In this new release, The Embittered Ruby, 4/1/12, Carmen Castillo faces the divorce of her parents that forces a relocation from upstate New York to a rougher part of New Jersey. She goes from country club tennis lessons to gang fights. Deciding to take matters into her own hands, Carmen becomes a master manipulator. Hey, if her parents can't or won't give her the family she needs, she can create it herself! Themes of teenage sexuality, divorce, gang activity, and lying are prevalent.
The Shadowed Onyx, 12/1/12, deals with occult activity and spiritual warfare as Joy Christianson tries to make sense of her best friend's suicide.
But do Christian parents want their teens to read these kinds of YA stories?
You know, the things I mentioned above are part of the daily life of any teenager. They see these themes at work in those around them every minute of every day. What they might not see, however, are the consequences of those poor choices or the redemption that can only be found in Jesus. They see the sparkle of sin and the glamour of rebellion, but rarely do they realize what it's like to hit bottom. . .until they do.
Parents need to realize that the goal is for their daughter or her friends to read about these every-teens and decide not to go that path. Maybe as a result of reading these stories, they'll decide to start their personal choices at the end of the book and skip all the pain along the way. Or perhaps they'll find inspiration to reach out to someone who needs to see truth against the backdrop of lies. To that end, I believe in facing the hard issues, talking about them before they actually arise, and making a plan to combat the peer pressure before it hits. Parents shouldn't be afraid of the issues; they should be afraid of what happens when they ignore them.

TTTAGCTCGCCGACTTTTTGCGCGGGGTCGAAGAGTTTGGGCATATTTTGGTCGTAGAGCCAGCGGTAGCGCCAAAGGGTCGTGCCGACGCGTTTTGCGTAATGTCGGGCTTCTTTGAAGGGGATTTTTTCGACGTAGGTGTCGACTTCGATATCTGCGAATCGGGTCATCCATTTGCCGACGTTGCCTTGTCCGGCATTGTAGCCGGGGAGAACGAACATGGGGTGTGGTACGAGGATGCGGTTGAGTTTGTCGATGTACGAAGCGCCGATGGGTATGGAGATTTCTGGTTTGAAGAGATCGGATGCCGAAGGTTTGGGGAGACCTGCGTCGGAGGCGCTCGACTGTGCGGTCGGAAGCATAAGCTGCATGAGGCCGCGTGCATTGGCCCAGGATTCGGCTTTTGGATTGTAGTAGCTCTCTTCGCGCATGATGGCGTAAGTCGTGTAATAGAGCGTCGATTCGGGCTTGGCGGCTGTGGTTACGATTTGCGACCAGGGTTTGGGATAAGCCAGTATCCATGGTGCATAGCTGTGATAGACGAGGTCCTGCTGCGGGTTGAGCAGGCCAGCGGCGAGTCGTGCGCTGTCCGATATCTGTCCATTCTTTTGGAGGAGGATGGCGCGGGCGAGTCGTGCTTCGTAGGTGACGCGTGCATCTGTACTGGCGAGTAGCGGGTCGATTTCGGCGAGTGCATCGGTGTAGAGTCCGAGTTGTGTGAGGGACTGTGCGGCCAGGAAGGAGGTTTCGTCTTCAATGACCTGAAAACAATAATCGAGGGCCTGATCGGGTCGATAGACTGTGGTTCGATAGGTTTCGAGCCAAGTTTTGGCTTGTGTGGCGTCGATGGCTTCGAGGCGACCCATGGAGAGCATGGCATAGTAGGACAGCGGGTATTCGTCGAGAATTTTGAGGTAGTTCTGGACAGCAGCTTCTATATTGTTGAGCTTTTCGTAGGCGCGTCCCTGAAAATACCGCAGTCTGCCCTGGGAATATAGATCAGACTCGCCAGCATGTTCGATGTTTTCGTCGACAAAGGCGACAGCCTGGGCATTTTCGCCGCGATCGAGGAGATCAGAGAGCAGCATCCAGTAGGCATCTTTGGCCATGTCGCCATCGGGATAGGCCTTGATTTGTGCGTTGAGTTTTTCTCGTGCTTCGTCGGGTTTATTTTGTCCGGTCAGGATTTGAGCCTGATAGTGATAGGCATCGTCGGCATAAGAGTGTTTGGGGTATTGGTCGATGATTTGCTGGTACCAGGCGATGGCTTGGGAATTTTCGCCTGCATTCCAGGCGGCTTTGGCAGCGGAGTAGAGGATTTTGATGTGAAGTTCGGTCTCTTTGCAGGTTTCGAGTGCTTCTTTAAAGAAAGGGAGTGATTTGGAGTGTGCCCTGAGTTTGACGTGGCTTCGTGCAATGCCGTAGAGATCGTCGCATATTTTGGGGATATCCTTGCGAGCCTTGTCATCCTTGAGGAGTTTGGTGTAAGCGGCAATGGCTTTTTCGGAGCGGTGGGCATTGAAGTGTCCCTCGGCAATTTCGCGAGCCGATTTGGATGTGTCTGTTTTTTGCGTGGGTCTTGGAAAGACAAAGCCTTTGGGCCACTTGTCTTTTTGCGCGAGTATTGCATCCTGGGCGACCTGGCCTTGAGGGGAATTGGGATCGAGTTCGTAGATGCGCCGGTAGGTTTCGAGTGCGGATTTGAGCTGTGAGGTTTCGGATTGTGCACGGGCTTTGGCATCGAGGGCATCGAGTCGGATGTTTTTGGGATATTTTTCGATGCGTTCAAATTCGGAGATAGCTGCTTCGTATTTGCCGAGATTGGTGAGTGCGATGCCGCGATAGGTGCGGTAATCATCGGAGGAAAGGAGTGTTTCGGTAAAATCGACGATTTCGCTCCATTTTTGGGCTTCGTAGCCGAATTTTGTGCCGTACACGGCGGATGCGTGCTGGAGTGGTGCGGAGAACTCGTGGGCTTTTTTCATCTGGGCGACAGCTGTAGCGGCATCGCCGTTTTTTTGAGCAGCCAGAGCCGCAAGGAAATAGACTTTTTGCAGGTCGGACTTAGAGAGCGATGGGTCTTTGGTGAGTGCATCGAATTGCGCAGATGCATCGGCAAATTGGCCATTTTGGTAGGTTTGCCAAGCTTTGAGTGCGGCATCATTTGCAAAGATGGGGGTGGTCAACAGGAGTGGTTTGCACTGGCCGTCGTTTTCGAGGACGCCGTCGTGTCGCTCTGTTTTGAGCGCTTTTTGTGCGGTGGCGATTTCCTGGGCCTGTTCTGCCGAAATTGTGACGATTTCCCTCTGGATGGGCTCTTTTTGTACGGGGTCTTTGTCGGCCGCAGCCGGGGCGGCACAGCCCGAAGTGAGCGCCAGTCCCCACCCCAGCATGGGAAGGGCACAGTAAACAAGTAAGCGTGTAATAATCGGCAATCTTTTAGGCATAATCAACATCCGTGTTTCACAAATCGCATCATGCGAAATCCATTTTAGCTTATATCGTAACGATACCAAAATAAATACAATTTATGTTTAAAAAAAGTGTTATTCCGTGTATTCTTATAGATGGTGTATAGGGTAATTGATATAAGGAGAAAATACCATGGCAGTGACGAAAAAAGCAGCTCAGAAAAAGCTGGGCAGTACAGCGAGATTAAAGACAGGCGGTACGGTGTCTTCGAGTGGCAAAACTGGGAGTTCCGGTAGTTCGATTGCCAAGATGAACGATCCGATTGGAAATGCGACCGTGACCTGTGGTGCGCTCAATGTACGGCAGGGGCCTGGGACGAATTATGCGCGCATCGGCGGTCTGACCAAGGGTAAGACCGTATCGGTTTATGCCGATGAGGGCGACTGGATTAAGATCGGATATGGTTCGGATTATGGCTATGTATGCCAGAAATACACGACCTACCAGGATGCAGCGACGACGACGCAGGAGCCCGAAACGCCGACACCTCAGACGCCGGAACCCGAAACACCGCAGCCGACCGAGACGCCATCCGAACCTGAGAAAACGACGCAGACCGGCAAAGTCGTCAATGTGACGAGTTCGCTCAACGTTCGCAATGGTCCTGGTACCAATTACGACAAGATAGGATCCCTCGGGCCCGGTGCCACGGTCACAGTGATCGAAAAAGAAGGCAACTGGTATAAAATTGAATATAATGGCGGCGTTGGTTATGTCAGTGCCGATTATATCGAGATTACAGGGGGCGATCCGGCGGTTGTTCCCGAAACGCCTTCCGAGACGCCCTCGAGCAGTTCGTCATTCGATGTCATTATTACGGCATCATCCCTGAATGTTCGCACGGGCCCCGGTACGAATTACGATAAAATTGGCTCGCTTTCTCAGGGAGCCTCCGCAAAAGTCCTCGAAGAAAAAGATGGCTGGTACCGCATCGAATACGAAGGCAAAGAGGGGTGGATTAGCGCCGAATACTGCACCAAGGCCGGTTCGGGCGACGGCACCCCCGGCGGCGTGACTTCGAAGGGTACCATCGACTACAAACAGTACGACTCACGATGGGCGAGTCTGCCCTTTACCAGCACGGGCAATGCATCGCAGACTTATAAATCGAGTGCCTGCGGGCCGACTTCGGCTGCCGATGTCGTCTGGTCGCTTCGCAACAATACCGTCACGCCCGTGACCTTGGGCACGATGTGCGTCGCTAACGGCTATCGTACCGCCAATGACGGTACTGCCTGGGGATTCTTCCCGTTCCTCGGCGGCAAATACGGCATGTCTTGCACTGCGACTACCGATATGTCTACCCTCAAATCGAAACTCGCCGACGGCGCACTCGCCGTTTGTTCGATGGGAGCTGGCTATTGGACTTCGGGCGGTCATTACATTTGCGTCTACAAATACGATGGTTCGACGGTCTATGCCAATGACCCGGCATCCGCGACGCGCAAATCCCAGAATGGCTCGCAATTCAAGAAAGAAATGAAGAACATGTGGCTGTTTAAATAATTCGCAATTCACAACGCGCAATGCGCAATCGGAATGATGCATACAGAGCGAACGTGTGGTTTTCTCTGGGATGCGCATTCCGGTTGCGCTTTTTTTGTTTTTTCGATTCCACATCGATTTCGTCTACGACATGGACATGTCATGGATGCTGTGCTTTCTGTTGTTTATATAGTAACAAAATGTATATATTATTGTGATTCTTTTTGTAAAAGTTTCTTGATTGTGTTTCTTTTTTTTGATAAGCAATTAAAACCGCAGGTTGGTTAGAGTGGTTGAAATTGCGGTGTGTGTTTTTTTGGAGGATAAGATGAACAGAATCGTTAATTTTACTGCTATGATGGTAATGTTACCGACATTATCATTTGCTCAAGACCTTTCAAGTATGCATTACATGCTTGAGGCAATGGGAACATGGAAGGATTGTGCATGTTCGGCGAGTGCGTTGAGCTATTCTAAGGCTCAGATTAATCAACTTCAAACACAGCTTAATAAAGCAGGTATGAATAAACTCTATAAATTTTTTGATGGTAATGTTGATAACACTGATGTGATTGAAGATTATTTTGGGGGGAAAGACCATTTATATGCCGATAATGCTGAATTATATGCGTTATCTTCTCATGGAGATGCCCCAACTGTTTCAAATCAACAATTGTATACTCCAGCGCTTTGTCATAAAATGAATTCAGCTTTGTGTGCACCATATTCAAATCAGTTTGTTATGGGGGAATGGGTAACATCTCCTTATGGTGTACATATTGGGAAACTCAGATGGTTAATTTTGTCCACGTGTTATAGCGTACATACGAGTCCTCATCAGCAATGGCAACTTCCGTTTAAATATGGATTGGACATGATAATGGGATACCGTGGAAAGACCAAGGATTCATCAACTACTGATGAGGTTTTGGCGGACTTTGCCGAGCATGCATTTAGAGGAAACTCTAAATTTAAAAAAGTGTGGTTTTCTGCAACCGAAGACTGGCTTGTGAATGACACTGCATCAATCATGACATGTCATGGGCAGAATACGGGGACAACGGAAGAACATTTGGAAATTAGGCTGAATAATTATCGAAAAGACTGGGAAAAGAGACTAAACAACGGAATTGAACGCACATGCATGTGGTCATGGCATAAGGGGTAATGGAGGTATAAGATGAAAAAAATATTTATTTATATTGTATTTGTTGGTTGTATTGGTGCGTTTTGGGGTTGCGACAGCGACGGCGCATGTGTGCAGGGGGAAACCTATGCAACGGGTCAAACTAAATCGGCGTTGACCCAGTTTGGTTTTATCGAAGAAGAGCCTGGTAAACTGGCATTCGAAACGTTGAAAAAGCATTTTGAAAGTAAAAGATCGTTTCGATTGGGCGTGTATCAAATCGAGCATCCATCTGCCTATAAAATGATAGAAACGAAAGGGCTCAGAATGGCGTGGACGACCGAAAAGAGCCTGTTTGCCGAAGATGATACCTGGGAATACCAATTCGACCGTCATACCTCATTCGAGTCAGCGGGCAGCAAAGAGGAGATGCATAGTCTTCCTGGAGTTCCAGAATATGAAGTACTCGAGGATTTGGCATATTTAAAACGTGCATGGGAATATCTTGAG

The Diamond Estates series might seem edgy, but it's on the edge where the miracles happen.
The Wishing Pearl, book 1, available now
The Embittered Ruby, book 2, available now
The Shadowed Onyx, book 3, available 12/1/12
What about you? Do you write YA? Do you feel called to write nearer to the edge?
Not everyone is called to write like I do, and I couldn't write like you. So, don't let me convince you that you should be writing a certain way. I'm just sharing my heart on why I do what I do. I'd love to hear from you, though. What questions do you have? What concerns do you have about writing for teens? Or maybe you disagree with me entirely...that's okay too. I'd love to hear your thoughts.
In fact, I'm going to give away a copy of The Embittered Ruby to a commenter. And if there are more than fifty commenters, I'll add another copy for every fifty unique commenters. So, jump in!
She’s author of YA fiction, including the popular Scenarios for Girls interactive fiction series and the Diamond Estates Series, and non-fiction for teens including Girl Talk, 2/1/12, which she wrote with her two daughters based on their popular advice column.
Hot Buttons, O’Dell’s non-fiction series for parents helps pre-empt peer pressure by tackling tough issues.
Visit http://www.nicoleodell.com/ for more info--she's also giving away a Kindle Touch right now. Visit her site and enter to win!